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Neuroblastoma Treatment (PDQ®): Treatment - Health Professional Information [NCI] - General Information

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Diagnosis

The diagnosis of neuroblastoma requires the involvement of pathologists who are familiar with childhood tumors. Some neuroblastomas cannot be differentiated, via conventional light microscopy, from other small round blue cell tumors of childhood, such as lymphomas, primitive neuroectodermal tumors, and rhabdomyosarcomas. Evidence for sympathetic neuronal differentiation may be demonstrated by immunohistochemistry, electron microscopy, or by finding elevated levels of serum catecholamines (e.g., dopamine and norepinephrine) or urine catecholamine metabolites, such as vanillylmandelic acid (VMA) or homovanillic acid (HVA). The minimum criterion for a diagnosis of neuroblastoma, as has been established by international agreement, is that it must be based on one of the following:

  1. An unequivocal pathologic diagnosis made from tumor tissue by light microscopy (with or without immunohistology, electron microscopy, or increased levels of serum catecholamines or urinary catecholamine metabolites).[24]
  2. The combination of bone marrow aspirate or trephine biopsy containing unequivocal tumor cells (e.g., syncytia or immunocytologically-positive clumps of cells) and increased levels of serum catecholamines or urinary catecholamine metabolites, as described above.[24]

However, primary tumor tissue is often needed to obtain all the biological data that may be used to determine treatment in current COG clinical trials. There is an absolute requirement for tissue biopsy to determine the International Neuroblastoma Pathology Classification (INPC) (see Cellular Classification section for more information). The INPC was used to determine treatment in the COG risk assignment schema for prior COG studies in patients with stage 2, 3, and 4S tumors. In the risk/treatment group assignment schema for the current COG studies, INPC is used to determine treatment for stage 3 and 4S patients as well as for stage 4 patients aged 18 months or younger. Additionally, a significant number of tumor cells are needed to determine MYCN copy number DNA index and 11q and 1p loss of heterozygosity. For older stage 4 patients, bone marrow with extensive tumor involvement combined with elevated catecholamine metabolites is adequate for study entry.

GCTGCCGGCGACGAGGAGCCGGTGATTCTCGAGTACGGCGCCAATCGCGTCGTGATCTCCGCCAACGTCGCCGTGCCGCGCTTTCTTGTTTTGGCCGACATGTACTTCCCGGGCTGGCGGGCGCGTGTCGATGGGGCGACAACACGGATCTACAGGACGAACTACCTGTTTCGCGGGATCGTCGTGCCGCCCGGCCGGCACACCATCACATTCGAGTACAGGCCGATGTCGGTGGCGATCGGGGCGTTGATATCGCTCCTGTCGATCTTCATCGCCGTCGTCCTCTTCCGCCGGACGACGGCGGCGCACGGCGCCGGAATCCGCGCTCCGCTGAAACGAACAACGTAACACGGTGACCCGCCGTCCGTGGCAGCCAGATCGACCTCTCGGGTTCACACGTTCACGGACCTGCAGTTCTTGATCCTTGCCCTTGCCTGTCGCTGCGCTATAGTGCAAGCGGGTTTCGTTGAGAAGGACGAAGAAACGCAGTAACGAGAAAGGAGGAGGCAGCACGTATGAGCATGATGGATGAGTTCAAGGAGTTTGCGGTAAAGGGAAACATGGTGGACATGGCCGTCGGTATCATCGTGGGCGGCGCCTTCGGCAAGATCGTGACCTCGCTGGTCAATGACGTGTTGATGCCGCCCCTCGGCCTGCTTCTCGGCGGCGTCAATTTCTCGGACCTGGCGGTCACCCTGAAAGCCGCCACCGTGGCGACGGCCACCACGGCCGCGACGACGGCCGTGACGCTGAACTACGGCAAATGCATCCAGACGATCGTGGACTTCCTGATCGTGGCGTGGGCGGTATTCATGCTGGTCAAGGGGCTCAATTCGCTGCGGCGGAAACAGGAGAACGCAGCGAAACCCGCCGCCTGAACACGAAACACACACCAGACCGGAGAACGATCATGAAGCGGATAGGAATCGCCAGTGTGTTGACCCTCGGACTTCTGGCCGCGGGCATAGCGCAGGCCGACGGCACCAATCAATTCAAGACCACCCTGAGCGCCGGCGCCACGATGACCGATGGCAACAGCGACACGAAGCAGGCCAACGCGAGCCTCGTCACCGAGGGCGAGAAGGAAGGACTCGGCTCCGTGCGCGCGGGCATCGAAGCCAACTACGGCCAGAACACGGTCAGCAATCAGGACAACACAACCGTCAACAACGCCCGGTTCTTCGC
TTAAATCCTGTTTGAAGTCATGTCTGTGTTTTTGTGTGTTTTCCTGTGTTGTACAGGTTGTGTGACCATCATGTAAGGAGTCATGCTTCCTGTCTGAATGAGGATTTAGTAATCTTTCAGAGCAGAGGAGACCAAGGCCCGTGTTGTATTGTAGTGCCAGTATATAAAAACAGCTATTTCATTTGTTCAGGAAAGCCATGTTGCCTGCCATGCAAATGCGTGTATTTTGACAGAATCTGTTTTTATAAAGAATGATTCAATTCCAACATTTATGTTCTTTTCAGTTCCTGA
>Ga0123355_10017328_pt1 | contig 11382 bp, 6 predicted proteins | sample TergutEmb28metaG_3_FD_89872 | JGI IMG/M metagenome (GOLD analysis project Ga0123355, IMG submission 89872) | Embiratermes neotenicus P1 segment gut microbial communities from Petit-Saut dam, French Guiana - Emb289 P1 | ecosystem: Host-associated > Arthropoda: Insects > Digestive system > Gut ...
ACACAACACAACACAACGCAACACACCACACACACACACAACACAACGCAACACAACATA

Prognosis

Approximately 70% of patients with neuroblastoma have metastatic disease at diagnosis. The prognosis for patients with neuroblastoma is related to their age at diagnosis, clinical stage of disease, site of the primary tumor, tumor histology, and, in patients older than 1 year, regional lymph node involvement. Biological prognostic variables are also used to help determine treatment (see below).[25,26,27,28] The 5-year overall survival for all infants and children with neuroblastoma has increased from 46% when diagnosed between 1974 and 1989, to 71% when diagnosed between 1999 and 2005;[29] however, this single number can be misleading due to the extremely heterogeneous prognosis based on the neuroblastoma patient's age, stage, and biology. (Refer to the Cellular Classification section of this summary for more information.)

Age

1|2|3|4|5|6

WebMD Public Information from the National Cancer Institute

Last Updated: February 25, 2014
This information is not intended to replace the advice of a doctor. Healthwise disclaims any liability for the decisions you make based on this information.
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